Johnson & Johnson, the world’s biggest maker of health-care products, more than doubled its earnings in the second quarter after selling its stake in Elan Corp. The company also boosted its profit forecast.
Earnings excluding one-time items for 2013 will be $5.40 to $5.47 a share, the New Brunswick, New Jersey-based company said in a statement today. Second-quarter net income was $3.83 billion, or $1.33 a share. Profit of $1.48 a share beat by 9 cents the average of 20 analyst estimates compiled by Bloomberg.
J&J sold its share of Elan in April and June for $1.26 billion, ending the relationship started with the Irish biotechnology company to develop an Alzheimer’s drug. This was the second consecutive time J&J benefited from a one-time gain, after first-quarter results were helped by reversal of a payment to the U.S. Medicaid insurance program for the poor.
“This quarter reinforces our belief that growth will continue to accelerate,” said Judson Clark, an analyst with Edward Jones & Co. in Des Peres, Missouri. “The results were distorted by the sale of biotech company Elan. As such, we are not concerned by the lack of a larger guidance bump, and view the guidance raise as a clear positive.”
In January, J&J had forecast profit of $5.35 to $5.45 a share for 2013.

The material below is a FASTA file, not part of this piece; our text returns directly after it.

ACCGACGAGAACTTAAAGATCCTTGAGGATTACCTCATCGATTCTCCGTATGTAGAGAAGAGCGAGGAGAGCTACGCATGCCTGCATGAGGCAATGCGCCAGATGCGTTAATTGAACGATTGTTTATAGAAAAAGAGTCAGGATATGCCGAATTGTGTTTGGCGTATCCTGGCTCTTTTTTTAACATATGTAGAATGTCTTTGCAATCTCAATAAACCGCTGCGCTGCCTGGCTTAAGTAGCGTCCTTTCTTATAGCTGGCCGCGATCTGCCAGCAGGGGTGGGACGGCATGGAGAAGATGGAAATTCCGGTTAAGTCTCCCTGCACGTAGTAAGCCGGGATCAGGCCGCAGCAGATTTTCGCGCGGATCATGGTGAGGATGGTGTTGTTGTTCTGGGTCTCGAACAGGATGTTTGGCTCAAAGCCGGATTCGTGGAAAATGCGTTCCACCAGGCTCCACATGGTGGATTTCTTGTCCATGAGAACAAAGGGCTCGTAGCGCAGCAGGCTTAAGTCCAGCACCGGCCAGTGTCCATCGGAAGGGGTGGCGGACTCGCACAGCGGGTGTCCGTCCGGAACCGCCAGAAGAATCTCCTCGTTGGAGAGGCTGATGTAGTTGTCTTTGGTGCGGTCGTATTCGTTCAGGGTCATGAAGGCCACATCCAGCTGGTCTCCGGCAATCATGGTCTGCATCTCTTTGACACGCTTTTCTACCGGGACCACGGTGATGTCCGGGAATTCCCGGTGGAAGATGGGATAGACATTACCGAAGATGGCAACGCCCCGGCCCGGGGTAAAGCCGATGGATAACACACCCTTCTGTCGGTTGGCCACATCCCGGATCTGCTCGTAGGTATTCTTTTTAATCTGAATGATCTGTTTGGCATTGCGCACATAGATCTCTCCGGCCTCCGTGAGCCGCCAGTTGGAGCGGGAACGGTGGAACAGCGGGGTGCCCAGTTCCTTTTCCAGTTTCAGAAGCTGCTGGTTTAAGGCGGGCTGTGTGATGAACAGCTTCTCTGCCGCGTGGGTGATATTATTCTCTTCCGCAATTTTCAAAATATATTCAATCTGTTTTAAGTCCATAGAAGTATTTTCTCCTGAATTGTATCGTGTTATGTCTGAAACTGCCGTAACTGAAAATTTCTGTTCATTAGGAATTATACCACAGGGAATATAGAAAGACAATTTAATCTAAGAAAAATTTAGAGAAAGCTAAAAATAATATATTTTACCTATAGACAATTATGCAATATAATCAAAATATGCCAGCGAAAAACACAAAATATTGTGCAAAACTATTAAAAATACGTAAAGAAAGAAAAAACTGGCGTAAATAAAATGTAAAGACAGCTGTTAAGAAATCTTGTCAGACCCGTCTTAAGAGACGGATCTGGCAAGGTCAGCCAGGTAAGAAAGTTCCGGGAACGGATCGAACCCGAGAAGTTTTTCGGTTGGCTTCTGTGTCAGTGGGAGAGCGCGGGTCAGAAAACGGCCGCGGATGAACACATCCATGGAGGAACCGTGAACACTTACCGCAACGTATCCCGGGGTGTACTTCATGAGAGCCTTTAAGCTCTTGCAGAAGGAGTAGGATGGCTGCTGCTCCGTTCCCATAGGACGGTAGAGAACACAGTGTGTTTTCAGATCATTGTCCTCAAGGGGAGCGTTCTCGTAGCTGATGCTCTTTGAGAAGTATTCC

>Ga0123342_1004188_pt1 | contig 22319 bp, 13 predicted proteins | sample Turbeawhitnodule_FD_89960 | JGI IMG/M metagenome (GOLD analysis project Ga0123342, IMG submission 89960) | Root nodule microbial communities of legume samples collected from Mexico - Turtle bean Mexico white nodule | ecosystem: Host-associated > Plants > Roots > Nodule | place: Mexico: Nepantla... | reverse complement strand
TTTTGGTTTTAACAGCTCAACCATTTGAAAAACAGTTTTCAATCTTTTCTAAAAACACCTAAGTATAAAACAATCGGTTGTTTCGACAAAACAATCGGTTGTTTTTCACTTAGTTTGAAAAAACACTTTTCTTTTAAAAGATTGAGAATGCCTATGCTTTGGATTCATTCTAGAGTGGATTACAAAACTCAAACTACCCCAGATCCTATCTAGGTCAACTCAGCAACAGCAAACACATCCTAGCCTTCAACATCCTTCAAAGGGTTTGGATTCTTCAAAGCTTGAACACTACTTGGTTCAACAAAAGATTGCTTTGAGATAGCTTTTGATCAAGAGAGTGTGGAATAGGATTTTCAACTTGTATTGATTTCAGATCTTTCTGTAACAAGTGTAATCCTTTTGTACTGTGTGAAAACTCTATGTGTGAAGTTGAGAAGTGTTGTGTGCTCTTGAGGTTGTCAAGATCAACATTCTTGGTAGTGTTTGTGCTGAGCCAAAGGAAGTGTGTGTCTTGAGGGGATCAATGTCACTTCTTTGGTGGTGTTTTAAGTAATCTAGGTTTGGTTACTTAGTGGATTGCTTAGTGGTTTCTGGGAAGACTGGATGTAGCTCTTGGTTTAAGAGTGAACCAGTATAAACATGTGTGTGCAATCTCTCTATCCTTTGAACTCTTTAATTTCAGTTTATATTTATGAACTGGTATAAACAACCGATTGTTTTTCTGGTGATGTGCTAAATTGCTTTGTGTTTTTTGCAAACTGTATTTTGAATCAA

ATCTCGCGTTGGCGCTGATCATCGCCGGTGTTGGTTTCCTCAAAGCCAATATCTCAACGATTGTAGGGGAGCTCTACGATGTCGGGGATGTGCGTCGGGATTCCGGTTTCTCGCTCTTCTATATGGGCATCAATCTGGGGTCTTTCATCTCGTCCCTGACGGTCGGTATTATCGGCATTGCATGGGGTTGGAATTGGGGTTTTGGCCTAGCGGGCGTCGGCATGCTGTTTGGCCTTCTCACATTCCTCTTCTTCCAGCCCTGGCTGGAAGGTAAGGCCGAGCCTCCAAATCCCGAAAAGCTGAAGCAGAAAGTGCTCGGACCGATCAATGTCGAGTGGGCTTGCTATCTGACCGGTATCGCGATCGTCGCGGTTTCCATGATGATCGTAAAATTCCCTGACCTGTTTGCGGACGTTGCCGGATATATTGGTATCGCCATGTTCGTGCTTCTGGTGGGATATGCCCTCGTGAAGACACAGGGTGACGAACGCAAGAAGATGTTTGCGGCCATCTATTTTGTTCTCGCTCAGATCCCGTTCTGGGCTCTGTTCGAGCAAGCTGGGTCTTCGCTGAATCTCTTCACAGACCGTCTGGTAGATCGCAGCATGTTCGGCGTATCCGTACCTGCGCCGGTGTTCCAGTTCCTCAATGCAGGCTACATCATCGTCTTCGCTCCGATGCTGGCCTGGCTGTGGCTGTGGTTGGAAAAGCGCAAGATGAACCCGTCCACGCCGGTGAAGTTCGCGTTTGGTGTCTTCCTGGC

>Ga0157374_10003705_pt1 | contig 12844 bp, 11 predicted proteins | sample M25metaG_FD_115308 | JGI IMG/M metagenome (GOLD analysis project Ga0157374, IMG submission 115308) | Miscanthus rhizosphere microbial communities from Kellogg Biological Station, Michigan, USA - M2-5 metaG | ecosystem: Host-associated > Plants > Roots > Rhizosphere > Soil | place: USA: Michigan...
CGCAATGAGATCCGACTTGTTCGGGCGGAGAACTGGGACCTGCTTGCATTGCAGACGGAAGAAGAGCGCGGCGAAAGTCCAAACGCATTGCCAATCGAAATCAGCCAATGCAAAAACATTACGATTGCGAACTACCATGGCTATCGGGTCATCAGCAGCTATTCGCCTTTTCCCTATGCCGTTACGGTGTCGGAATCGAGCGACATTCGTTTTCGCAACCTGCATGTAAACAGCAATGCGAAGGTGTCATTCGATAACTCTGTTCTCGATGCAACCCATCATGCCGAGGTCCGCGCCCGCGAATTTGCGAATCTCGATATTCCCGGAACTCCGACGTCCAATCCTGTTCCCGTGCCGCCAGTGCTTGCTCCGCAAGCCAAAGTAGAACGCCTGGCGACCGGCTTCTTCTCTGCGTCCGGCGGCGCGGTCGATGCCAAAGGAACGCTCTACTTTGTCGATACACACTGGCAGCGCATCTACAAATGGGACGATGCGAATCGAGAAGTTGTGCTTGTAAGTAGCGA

Second-quarter sales rose 8.5 percent to $17.9 billion, helped by demand for the company’s newer pharmaceutical offerings including the blood thinner Xarelto and the prostate cancer medicine Zytiga. The company reported net income of $1.41 billion, or 51 cents, a year earlier, when results were hurt by acquisition costs.
J&J shares closed unchanged at $90.40 in New York trading. They have increased 32 percent in the 12 months.
The U.S. company had bought 18 percent of Elan for $1 billion in 2009.
Revenue from J&J’s pharmaceutical products grew 12 percent to $7 billion, helped by a 9.8 percent increase in sales of the rheumatoid arthritis treatment Remicade to $1.67 billion. Sales were also helped by the addition of newer products, including a 70 percent increase in sales of the prostate cancer treatment Zytiga to $395 million and a more than three-fold increase in sales of the anti-clotting drug Xarelto to $189 million.
Eight of the company’s therapies introduced since 2011 generated $4.4 billion last year, propelling J&J to the fastest growth among large drugmakers.
Sales of consumer goods and over-the-counter medicines, including Tylenol and Motrin, climbed 1.1 percent to $3.66 billion as the McNeil unit continues to return recalled products to U.S. store shelves. The medical device and diagnostic unit, the company’s biggest, saw sales rise 9.6 percent to $7.19 billion, helped by the acquisition of Synthes Inc.